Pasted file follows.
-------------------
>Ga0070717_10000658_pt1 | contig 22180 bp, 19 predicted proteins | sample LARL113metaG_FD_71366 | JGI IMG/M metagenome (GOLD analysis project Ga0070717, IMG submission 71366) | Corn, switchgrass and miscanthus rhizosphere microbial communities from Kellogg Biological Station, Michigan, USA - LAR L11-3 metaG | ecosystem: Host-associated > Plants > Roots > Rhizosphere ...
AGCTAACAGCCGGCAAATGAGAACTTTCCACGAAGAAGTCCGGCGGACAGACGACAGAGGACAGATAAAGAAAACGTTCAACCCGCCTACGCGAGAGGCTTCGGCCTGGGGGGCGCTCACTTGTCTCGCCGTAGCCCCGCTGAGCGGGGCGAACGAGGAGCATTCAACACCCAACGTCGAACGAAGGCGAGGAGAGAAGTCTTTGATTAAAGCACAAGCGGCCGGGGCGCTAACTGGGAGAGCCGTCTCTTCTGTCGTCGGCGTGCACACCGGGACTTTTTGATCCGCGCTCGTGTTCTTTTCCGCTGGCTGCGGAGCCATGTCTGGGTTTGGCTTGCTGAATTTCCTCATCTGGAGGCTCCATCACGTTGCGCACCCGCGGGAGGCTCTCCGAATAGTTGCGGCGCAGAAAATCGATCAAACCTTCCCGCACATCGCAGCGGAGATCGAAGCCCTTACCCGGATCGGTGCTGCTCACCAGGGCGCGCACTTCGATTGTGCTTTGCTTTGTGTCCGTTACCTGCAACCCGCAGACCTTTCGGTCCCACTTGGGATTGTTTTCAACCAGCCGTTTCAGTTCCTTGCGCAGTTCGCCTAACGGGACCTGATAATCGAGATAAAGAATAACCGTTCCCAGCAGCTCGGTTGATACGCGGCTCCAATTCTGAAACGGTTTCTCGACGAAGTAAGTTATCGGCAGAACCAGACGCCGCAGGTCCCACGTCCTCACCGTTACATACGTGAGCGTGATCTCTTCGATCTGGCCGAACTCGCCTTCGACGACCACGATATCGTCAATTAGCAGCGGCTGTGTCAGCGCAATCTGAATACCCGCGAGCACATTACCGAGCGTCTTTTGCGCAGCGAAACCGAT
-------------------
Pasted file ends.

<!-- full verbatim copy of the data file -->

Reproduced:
>Ga0070717_10000658_pt1 | contig 22180 bp, 19 predicted proteins | sample LARL113metaG_FD_71366 | JGI IMG/M metagenome (GOLD analysis project Ga0070717, IMG submission 71366) | Corn, switchgrass and miscanthus rhizosphere microbial communities from Kellogg Biological Station, Michigan, USA - LAR L11-3 metaG | ecosystem: Host-associated > Plants > Roots > Rhizosphere ...
AGCTAACAGCCGGCAAATGAGAACTTTCCACGAAGAAGTCCGGCGGACAGACGACAGAGGACAGATAAAGAAAACGTTCAACCCGCCTACGCGAGAGGCTTCGGCCTGGGGGGCGCTCACTTGTCTCGCCGTAGCCCCGCTGAGCGGGGCGAACGAGGAGCATTCAACACCCAACGTCGAACGAAGGCGAGGAGAGAAGTCTTTGATTAAAGCACAAGCGGCCGGGGCGCTAACTGGGAGAGCCGTCTCTTCTGTCGTCGGCGTGCACACCGGGACTTTTTGATCCGCGCTCGTGTTCTTTTCCGCTGGCTGCGGAGCCATGTCTGGGTTTGGCTTGCTGAATTTCCTCATCTGGAGGCTCCATCACGTTGCGCACCCGCGGGAGGCTCTCCGAATAGTTGCGGCGCAGAAAATCGATCAAACCTTCCCGCACATCGCAGCGGAGATCGAAGCCCTTACCCGGATCGGTGCTGCTCACCAGGGCGCGCACTTCGATTGTGCTTTGCTTTGTGTCCGTTACCTGCAACCCGCAGACCTTTCGGTCCCACTTGGGATTGTTTTCAACCAGCCGTTTCAGTTCCTTGCGCAGTTCGCCTAACGGGACCTGATAATCGAGATAAAGAATAACCGTTCCCAGCAGCTCGGTTGATACGCGGCTCCAATTCTGAAACGGTTTCTCGACGAAGTAAGTTATCGGCAGAACCAGACGCCGCAGGTCCCACGTCCTCACCGTTACATACGTGAGCGTGATCTCTTCGATCTGGCCGAACTCGCCTTCGACGACCACGATATCGTCAATTAGCAGCGGCTGTGTCAGCGCAATCTGAATACCCGCGAGCACATTACCGAGCGTCTTTTGCGCAGCGAAACCGAT